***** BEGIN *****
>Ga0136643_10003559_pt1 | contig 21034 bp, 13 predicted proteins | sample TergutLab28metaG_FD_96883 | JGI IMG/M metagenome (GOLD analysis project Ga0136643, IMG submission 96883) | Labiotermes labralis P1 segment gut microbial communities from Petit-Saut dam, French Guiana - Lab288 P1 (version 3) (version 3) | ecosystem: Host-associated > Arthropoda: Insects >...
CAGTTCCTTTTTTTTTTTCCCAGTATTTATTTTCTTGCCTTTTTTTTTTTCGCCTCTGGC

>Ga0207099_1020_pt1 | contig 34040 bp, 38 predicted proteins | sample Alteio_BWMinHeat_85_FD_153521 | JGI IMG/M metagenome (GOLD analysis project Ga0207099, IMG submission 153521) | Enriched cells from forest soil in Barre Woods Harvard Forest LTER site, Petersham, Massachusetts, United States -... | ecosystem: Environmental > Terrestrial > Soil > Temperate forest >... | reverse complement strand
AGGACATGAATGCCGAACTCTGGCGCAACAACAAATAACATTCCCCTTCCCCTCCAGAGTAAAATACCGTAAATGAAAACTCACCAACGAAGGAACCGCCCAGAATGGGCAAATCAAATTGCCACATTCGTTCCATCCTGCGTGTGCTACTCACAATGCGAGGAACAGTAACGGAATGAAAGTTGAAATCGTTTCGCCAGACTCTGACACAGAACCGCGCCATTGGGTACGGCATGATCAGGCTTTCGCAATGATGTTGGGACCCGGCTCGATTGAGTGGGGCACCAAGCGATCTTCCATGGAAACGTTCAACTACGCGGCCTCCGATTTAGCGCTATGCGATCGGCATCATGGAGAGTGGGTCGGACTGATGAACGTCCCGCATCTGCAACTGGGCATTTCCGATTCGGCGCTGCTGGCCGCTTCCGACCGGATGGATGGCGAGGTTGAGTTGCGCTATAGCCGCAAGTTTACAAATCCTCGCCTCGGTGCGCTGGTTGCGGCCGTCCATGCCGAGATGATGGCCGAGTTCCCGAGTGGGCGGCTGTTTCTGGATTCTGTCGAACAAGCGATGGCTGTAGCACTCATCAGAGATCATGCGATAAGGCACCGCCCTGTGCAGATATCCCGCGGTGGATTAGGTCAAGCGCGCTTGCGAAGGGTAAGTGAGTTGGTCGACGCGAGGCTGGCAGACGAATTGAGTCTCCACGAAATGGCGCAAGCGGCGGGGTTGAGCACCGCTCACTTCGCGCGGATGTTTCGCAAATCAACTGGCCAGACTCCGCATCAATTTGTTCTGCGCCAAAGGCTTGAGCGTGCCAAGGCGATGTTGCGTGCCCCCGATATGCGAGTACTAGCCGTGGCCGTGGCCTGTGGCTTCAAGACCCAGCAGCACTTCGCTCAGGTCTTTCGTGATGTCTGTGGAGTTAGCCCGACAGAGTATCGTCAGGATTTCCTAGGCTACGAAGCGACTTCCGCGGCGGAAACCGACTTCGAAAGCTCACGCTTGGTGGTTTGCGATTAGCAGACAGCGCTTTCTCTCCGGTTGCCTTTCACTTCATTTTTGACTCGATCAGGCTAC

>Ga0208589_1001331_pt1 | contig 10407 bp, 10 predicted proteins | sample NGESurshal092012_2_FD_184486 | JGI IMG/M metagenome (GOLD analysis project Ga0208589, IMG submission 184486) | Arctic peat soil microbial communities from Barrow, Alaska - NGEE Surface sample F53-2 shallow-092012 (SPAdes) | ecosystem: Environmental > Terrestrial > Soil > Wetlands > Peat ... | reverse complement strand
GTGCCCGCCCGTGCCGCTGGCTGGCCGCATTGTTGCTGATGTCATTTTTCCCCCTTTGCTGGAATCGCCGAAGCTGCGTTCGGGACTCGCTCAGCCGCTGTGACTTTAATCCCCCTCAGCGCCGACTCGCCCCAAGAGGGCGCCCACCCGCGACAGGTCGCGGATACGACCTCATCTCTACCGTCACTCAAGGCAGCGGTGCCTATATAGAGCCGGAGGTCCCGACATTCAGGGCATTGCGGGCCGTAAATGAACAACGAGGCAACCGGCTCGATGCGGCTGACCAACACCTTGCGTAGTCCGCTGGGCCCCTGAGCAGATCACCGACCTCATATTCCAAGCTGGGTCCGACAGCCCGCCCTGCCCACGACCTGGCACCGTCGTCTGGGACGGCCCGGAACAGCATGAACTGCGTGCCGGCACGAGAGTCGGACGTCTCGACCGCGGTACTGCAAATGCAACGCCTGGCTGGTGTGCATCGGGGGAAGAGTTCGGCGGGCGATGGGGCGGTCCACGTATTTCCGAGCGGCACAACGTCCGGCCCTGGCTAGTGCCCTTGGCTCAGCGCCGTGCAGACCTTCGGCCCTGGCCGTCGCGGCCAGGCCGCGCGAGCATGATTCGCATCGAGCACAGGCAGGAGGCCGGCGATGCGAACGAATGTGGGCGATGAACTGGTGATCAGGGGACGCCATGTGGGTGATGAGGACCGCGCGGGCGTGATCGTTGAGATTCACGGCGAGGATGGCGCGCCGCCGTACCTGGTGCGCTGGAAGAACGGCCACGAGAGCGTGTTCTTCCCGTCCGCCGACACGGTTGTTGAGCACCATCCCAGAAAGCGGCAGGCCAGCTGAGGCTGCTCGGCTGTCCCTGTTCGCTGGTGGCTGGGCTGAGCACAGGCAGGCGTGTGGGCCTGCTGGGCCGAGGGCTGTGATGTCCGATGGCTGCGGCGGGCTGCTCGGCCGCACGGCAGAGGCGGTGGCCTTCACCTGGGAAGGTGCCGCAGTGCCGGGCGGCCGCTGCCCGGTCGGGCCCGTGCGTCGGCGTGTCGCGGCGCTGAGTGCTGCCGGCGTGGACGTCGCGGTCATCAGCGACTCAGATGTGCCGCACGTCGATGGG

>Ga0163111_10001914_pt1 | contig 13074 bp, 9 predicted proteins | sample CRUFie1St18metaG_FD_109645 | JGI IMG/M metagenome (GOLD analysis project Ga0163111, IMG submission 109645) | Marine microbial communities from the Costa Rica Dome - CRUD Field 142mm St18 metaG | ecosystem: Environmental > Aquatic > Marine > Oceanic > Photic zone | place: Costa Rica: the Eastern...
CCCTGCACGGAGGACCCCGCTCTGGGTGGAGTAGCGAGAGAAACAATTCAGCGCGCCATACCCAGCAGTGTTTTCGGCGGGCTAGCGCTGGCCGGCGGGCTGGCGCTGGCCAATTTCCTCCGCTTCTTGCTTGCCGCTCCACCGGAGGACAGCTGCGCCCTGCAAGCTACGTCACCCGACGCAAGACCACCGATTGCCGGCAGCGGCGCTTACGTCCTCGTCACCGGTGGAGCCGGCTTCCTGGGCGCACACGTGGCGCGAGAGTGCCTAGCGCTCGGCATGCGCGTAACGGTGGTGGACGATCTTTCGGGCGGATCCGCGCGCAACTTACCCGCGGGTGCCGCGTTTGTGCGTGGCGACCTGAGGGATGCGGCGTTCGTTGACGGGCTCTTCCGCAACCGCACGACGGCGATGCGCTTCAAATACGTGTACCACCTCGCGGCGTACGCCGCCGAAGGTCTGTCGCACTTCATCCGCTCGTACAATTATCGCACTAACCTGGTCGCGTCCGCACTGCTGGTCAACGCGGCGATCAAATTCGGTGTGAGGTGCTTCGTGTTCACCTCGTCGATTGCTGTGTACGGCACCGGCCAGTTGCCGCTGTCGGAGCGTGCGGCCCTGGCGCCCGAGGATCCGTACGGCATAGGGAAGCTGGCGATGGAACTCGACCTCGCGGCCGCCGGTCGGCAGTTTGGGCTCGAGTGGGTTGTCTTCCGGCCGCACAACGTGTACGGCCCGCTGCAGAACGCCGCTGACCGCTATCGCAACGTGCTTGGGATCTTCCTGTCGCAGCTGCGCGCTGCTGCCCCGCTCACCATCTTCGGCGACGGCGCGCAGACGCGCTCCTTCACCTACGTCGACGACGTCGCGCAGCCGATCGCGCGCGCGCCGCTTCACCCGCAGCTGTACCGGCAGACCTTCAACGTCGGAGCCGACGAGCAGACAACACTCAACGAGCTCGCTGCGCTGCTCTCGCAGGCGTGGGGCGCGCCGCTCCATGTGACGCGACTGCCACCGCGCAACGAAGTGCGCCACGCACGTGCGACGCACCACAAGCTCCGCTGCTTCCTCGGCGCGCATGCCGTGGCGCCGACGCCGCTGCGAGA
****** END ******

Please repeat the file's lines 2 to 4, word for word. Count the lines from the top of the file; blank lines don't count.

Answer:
CAGTTCCTTTTTTTTTTTCCCAGTATTTATTTTCTTGCCTTTTTTTTTTTCGCCTCTGGC

>Ga0207099_1020_pt1 | contig 34040 bp, 38 predicted proteins | sample Alteio_BWMinHeat_85_FD_153521 | JGI IMG/M metagenome (GOLD analysis project Ga0207099, IMG submission 153521) | Enriched cells from forest soil in Barre Woods Harvard Forest LTER site, Petersham, Massachusetts, United States -... | ecosystem: Environmental > Terrestrial > Soil > Temperate forest >... | reverse complement strand
AGGACATGAATGCCGAACTCTGGCGCAACAACAAATAACATTCCCCTTCCCCTCCAGAGTAAAATACCGTAAATGAAAACTCACCAACGAAGGAACCGCCCAGAATGGGCAAATCAAATTGCCACATTCGTTCCATCCTGCGTGTGCTACTCACAATGCGAGGAACAGTAACGGAATGAAAGTTGAAATCGTTTCGCCAGACTCTGACACAGAACCGCGCCATTGGGTACGGCATGATCAGGCTTTCGCAATGATGTTGGGACCCGGCTCGATTGAGTGGGGCACCAAGCGATCTTCCATGGAAACGTTCAACTACGCGGCCTCCGATTTAGCGCTATGCGATCGGCATCATGGAGAGTGGGTCGGACTGATGAACGTCCCGCATCTGCAACTGGGCATTTCCGATTCGGCGCTGCTGGCCGCTTCCGACCGGATGGATGGCGAGGTTGAGTTGCGCTATAGCCGCAAGTTTACAAATCCTCGCCTCGGTGCGCTGGTTGCGGCCGTCCATGCCGAGATGATGGCCGAGTTCCCGAGTGGGCGGCTGTTTCTGGATTCTGTCGAACAAGCGATGGCTGTAGCACTCATCAGAGATCATGCGATAAGGCACCGCCCTGTGCAGATATCCCGCGGTGGATTAGGTCAAGCGCGCTTGCGAAGGGTAAGTGAGTTGGTCGACGCGAGGCTGGCAGACGAATTGAGTCTCCACGAAATGGCGCAAGCGGCGGGGTTGAGCACCGCTCACTTCGCGCGGATGTTTCGCAAATCAACTGGCCAGACTCCGCATCAATTTGTTCTGCGCCAAAGGCTTGAGCGTGCCAAGGCGATGTTGCGTGCCCCCGATATGCGAGTACTAGCCGTGGCCGTGGCCTGTGGCTTCAAGACCCAGCAGCACTTCGCTCAGGTCTTTCGTGATGTCTGTGGAGTTAGCCCGACAGAGTATCGTCAGGATTTCCTAGGCTACGAAGCGACTTCCGCGGCGGAAACCGACTTCGAAAGCTCACGCTTGGTGGTTTGCGATTAGCAGACAGCGCTTTCTCTCCGGTTGCCTTTCACTTCATTTTTGACTCGATCAGGCTAC